[thrive_text_block color=”blue” headline=”How to Develop Buyer Personas”]


Identify a core set of?goals and challenges that your ideal customer is dealing with so that you can start a broad listening campaign. For example “social media scheduling” can be a typical challenge or “carpet cleaning” if you’re dealing with consumers.

Now, you’re ready to brainstorm the different platforms and the different ways that you can start grouping and listening to these ideal customers.

Here are just a few ideas of what you could include in your listening strategy:

  • Facebook Groups
  • LinkedIn Groups
  • Twitter Lists
  • Tweet Chats


Reactive listening for customer engagement aimed at resolving issues, one-on-one.

If you’ve heard the phrase “social media monitoring” used interchangeably with social listening, that’s being aimed at this category of “reactive” listening.

Here are a couple examples of “reactive” listening from my own experience:








As you can see here — Sears was practicing reactive listening — seeing what was being posted, noting the “sentiment” (whether the tone was positive or negative) and responding quickly.

To accomplish this kind of listening, you’ll want to be sure that you have a person dedicated to watch your social streams. In addition, if your company or brand is big enough, it may help to have specific “service” accounts dedicated to listening to customer issues. Be careful — as you can see from my example, I Tweeted to @Sears and @SearsCares responded back. They have two accounts and are watching both of them.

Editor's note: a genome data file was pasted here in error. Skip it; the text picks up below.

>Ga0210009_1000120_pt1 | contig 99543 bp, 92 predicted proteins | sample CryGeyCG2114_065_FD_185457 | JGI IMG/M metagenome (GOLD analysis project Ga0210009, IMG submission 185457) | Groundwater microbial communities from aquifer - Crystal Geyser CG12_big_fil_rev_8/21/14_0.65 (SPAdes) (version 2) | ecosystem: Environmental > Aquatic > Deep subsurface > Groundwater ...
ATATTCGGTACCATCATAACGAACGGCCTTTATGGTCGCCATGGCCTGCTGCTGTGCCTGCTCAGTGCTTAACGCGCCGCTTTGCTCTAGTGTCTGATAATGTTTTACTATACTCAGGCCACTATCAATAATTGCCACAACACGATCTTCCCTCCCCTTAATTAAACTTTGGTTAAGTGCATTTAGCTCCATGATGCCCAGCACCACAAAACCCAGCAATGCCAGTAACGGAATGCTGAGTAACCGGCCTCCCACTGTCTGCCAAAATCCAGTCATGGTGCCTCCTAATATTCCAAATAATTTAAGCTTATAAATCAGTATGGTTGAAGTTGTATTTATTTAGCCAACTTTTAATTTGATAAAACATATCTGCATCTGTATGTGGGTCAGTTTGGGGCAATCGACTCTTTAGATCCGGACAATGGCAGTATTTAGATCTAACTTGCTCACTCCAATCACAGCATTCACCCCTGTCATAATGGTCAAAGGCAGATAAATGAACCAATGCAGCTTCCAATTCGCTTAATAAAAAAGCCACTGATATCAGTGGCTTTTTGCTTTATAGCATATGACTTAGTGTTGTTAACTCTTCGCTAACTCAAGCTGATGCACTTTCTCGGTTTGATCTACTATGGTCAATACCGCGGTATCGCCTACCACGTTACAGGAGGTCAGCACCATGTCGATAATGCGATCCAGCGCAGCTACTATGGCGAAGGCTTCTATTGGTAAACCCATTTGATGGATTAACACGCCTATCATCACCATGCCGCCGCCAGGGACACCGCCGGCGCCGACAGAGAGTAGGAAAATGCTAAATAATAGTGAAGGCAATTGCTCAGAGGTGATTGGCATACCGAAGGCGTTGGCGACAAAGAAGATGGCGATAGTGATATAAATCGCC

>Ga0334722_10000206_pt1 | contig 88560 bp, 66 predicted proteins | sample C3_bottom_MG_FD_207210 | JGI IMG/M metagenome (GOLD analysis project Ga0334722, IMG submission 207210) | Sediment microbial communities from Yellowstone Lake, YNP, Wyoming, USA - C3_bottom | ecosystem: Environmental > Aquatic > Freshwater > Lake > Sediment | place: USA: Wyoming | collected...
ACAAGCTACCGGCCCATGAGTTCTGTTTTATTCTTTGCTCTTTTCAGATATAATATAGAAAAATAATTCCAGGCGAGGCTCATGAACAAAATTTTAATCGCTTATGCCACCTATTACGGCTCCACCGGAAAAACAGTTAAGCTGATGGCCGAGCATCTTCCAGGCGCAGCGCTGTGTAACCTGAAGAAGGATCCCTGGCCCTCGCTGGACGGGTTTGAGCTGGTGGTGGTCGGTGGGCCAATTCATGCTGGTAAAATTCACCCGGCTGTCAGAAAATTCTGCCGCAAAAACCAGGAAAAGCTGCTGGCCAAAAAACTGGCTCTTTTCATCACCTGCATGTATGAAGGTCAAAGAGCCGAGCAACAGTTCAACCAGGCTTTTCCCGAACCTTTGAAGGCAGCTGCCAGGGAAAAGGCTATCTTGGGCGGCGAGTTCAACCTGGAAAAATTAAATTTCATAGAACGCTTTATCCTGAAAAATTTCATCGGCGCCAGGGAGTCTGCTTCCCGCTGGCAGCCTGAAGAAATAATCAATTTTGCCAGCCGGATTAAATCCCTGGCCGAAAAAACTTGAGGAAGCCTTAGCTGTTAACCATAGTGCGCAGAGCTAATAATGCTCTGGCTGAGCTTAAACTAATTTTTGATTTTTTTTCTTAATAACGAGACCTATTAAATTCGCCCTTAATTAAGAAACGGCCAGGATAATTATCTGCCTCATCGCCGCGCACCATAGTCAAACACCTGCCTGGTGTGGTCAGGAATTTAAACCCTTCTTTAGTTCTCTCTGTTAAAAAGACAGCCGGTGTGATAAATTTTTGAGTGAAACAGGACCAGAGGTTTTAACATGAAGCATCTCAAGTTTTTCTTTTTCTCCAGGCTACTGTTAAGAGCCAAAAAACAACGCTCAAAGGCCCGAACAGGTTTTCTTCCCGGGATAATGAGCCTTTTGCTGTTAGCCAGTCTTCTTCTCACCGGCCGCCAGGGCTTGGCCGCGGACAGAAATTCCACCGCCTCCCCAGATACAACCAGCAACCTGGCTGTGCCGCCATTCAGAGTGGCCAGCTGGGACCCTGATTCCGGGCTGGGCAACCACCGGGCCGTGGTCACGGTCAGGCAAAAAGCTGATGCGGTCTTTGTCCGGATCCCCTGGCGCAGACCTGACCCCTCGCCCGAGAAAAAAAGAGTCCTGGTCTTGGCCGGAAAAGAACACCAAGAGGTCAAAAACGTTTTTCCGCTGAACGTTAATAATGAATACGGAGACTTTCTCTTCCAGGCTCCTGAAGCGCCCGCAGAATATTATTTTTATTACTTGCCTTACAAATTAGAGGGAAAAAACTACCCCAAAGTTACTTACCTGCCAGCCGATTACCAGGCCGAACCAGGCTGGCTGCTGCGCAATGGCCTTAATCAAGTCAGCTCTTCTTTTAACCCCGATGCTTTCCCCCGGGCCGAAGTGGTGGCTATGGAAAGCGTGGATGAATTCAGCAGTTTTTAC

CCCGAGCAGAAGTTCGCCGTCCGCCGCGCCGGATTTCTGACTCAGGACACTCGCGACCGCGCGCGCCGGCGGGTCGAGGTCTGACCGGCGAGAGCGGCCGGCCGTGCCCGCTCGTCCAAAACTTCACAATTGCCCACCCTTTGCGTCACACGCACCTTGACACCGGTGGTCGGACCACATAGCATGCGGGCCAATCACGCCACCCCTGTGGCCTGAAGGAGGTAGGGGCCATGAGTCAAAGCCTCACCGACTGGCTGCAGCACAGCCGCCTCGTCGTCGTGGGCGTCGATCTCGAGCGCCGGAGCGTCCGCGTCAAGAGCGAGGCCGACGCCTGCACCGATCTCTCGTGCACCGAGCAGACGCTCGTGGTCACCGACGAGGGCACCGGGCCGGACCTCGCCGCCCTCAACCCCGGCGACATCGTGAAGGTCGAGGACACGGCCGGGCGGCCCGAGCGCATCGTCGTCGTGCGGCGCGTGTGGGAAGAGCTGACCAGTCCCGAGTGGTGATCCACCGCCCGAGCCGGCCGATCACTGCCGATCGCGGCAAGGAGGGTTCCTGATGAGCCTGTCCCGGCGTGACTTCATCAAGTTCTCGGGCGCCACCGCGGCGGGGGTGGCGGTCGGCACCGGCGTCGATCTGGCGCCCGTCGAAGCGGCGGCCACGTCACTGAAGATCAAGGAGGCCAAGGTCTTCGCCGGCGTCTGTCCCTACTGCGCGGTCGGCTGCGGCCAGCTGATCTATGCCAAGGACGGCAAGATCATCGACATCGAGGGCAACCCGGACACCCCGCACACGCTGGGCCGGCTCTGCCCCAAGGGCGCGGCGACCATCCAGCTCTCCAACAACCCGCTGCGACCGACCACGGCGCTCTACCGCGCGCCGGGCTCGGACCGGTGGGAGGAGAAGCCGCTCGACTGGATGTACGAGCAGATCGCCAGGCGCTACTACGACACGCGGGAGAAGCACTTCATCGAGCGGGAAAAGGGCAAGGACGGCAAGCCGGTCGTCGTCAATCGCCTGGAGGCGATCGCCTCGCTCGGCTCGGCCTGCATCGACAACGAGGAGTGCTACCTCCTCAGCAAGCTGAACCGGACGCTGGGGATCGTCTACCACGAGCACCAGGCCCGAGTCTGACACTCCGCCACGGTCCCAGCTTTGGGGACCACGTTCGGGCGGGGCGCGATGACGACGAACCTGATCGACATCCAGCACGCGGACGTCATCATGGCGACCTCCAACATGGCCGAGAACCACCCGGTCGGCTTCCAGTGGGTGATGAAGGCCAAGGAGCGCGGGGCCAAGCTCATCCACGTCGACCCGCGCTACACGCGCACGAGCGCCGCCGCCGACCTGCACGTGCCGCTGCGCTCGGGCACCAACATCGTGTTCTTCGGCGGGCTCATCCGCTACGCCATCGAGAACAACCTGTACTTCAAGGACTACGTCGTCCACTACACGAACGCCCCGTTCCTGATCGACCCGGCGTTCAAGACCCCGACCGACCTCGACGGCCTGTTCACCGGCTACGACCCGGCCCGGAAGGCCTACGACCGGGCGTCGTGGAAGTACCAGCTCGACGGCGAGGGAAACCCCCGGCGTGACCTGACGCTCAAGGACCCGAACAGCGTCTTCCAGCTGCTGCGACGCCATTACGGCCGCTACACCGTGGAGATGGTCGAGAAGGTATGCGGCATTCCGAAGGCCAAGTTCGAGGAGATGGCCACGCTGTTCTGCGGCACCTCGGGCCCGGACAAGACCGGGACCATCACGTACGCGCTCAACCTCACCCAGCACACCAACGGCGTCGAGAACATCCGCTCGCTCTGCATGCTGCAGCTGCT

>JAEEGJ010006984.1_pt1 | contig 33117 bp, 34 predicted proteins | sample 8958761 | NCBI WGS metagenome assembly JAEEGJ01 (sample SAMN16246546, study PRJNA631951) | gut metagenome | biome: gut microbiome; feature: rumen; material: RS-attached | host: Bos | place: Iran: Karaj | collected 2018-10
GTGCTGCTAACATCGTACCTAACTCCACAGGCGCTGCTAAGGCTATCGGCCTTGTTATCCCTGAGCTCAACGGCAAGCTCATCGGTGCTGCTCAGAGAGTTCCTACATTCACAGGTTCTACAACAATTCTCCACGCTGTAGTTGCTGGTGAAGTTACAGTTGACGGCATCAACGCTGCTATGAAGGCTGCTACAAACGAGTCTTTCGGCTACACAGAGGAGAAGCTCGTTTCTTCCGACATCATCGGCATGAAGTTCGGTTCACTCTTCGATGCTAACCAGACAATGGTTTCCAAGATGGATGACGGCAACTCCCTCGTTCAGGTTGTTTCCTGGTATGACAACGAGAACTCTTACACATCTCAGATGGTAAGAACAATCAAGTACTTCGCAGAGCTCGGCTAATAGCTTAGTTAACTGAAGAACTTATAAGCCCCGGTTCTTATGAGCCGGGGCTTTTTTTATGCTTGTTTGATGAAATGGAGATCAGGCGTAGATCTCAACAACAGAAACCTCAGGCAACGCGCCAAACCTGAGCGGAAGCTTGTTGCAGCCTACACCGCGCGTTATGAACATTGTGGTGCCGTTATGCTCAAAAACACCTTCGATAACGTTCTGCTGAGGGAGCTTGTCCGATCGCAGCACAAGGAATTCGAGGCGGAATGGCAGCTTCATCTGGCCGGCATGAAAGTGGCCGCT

You’ll definitely need some tools to help you listen to your customers.

Start with Google Alerts – it’s FREE and extremely effective.



Try Google Alerts if you’re looking for an easy, but barebones, option. It will scan publications for keyword mentions, delivering email alerts according to the frequency you choose. You can filter results by region, language and source including blogs, forums and news sources. —Via

One of the most affordable tools that’s available for small business owners is Buffer’s Respond Social listening tool.

respond-1Retroactive listening supporting customer experience management the study of customer perceptions at the many brand-interaction points that constitute the customer journey.

Don’t let this description scare you! While many brands have complicated ways to deal with this, all you’ll need is a simple tool like HootSuite.


You can create a live stream for each keyword you want to track, generating a grid of content that shows basic engagement data. You can also flag posts and assign team members to address them, making it a go-to tool for large social teams. –Via

You have to have all three in order to get the best value for the time, resources and money spent. Don’t look at these activities as solely marketing activities. Look at them as sales activities, because the way you conduct them will impact the impression you make on prospects, customers and even friends of prospects and customers.


Great #SocialListening Tips from the Pros

You’ve heard what I had to say about social listening – now let’s see what some of the best brains in small business have to say.



How can you use social listening to drive traffic to your site or store?


How can you use social listening to identify and engage with influencers?

What are some ways of engaging with a competitor’s customer without being sleazy?


What tools do you use for #socialmedia listening?



What are some creative ways to use social listening to engage with your audience?